Research behind beet juice and athletic performance is compelling. In fact it's compelling for your health in general. A series of small but mostly well-designed studies have associated beet juice intake with increased exercise performance. Apparently beet juice allows your muscles to perform the same amount of work while using less oxygen, making your body's energy production more efficient. Here are some of the main findings:
Beet juice increased time to exhaustion: cyclists who drank beet juice could ride 16 per cent longer than without beet juice in their diet. The beet juice also allowed them to increase intensity or measured wattage with less oxygen cost.
Beet juice improved performance (1-3 per cent) and power output in 4km, 16km, and 10km cycling time trials.
The results were significant. The beet-juice group was able to cycle an average of 16 per cent longer. The author, Professor Andy Jones, noted: “Our study is the first to show that nitrate-rich food can increase exercise endurance. We were amazed by the effect of beet juice on oxygen uptake because these effects cannot be achieved by any other known means, including training.”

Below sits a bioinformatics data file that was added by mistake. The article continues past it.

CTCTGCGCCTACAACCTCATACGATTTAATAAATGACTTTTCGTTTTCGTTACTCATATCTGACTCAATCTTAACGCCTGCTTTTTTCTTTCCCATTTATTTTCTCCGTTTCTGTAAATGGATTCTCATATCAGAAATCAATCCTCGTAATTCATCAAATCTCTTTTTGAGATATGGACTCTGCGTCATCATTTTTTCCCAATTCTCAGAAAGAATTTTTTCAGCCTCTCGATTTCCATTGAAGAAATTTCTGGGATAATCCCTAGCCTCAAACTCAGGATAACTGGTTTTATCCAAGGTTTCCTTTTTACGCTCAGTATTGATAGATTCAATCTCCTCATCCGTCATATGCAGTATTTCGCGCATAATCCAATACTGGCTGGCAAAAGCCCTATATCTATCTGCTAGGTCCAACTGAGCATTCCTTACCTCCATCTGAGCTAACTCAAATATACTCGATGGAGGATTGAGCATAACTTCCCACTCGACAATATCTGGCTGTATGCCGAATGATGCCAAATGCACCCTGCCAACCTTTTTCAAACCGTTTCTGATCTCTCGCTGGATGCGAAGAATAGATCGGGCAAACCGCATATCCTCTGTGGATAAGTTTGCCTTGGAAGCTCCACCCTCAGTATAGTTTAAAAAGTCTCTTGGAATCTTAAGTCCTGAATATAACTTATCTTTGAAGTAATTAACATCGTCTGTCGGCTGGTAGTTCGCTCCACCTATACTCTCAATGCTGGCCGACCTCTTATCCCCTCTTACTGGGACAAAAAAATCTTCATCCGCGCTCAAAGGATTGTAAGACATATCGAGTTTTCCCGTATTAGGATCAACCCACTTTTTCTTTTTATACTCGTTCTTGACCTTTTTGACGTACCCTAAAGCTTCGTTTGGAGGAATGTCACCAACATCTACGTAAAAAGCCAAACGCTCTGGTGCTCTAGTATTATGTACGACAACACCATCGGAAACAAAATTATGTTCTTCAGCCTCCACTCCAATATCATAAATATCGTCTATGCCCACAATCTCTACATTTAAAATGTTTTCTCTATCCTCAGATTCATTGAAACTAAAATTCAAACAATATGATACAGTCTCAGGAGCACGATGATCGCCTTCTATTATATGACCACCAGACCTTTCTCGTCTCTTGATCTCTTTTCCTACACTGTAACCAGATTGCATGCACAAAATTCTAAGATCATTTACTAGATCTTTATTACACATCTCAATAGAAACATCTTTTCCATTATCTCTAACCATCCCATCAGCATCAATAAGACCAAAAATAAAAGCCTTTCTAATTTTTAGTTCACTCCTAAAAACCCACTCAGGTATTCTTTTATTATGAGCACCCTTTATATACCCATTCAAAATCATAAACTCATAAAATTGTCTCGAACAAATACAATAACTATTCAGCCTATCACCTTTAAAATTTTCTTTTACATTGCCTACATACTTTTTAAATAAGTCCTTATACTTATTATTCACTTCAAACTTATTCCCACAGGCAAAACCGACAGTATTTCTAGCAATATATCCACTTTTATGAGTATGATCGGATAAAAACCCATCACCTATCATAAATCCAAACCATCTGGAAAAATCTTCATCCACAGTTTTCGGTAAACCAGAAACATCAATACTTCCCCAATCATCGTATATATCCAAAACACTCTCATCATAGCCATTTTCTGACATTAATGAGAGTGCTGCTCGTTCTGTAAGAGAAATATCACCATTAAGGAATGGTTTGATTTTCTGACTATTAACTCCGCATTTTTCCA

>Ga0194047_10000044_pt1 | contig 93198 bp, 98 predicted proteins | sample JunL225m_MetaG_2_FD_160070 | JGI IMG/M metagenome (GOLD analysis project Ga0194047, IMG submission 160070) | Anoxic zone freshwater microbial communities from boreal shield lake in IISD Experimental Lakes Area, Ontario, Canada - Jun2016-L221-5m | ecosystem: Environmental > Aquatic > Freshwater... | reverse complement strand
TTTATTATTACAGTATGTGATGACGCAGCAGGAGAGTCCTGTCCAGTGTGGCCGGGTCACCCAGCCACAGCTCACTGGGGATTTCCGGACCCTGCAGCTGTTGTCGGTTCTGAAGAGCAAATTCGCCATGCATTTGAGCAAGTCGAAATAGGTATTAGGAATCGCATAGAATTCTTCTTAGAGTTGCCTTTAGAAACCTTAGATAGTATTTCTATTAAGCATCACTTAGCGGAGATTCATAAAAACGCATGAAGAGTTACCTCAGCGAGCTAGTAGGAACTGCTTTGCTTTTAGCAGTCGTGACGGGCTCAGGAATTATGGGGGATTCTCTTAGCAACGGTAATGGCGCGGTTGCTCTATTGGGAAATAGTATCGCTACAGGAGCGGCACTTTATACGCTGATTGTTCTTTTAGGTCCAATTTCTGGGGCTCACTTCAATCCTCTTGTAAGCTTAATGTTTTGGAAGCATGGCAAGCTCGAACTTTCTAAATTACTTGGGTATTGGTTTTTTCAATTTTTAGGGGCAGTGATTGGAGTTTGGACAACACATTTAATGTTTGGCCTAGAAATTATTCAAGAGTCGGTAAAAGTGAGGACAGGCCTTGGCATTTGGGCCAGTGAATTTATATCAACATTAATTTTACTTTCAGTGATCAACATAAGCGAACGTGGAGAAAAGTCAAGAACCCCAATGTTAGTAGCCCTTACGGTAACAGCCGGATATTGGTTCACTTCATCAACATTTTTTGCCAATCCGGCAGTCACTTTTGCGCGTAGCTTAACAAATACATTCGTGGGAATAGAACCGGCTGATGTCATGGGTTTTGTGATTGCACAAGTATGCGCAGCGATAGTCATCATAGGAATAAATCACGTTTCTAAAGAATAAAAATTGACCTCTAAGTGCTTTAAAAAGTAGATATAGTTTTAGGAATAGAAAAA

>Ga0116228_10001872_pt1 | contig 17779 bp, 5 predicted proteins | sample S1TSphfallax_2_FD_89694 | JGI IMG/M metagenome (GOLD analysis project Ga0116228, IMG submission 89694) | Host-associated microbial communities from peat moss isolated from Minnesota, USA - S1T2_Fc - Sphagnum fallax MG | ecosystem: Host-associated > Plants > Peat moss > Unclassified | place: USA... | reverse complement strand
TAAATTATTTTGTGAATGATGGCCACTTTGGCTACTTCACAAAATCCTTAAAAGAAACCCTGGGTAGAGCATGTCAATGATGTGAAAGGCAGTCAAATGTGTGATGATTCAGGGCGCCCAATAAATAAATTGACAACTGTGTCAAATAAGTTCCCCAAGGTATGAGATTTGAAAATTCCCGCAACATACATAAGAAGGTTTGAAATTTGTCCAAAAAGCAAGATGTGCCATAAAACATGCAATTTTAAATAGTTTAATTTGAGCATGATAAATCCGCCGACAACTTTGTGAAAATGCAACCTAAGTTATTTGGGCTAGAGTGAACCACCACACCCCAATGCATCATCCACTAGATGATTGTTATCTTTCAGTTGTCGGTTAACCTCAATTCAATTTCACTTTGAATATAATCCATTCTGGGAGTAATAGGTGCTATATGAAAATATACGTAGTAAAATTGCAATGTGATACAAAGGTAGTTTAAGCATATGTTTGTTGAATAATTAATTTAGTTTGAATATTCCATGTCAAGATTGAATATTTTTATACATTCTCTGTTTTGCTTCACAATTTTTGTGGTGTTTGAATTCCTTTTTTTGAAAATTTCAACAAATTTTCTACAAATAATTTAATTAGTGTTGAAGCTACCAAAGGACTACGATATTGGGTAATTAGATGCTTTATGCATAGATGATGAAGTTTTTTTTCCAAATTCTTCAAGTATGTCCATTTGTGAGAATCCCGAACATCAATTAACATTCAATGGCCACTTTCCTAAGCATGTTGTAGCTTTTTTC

Beets contain many health promoting substances, including the antioxidants betalain, resveratrol, and quercetin. But several studies have revealed that nitrates are responsible for the performance benefit of beets.
How this occurs is that the nitrates in beets convert to nitrite, some of which is converted into nitric oxide. Nitric oxide's role in regulating blood pressure and promoting cardiovascular health is well-established.. Nitric oxide regulates vasodilation, relaxing blood vessels and improves blood flow, which allows more oxygen to reach the muscles. Secondly, nitric oxide helps muscle mitochondria become more efficient.
I personally put whole beets as well as the roots and leaves, which by the way are nutrient rich, in my Vitamix machine along with an apple or other fruit to sweeten it up. There's nothing like getting these elements from natural whole food sources - nothing processed or synthetic. Oh and a little thing to remember is your stool or urine can have a reddish tint so don't be alarmed. Here's a video from Exeter University explaining their findings...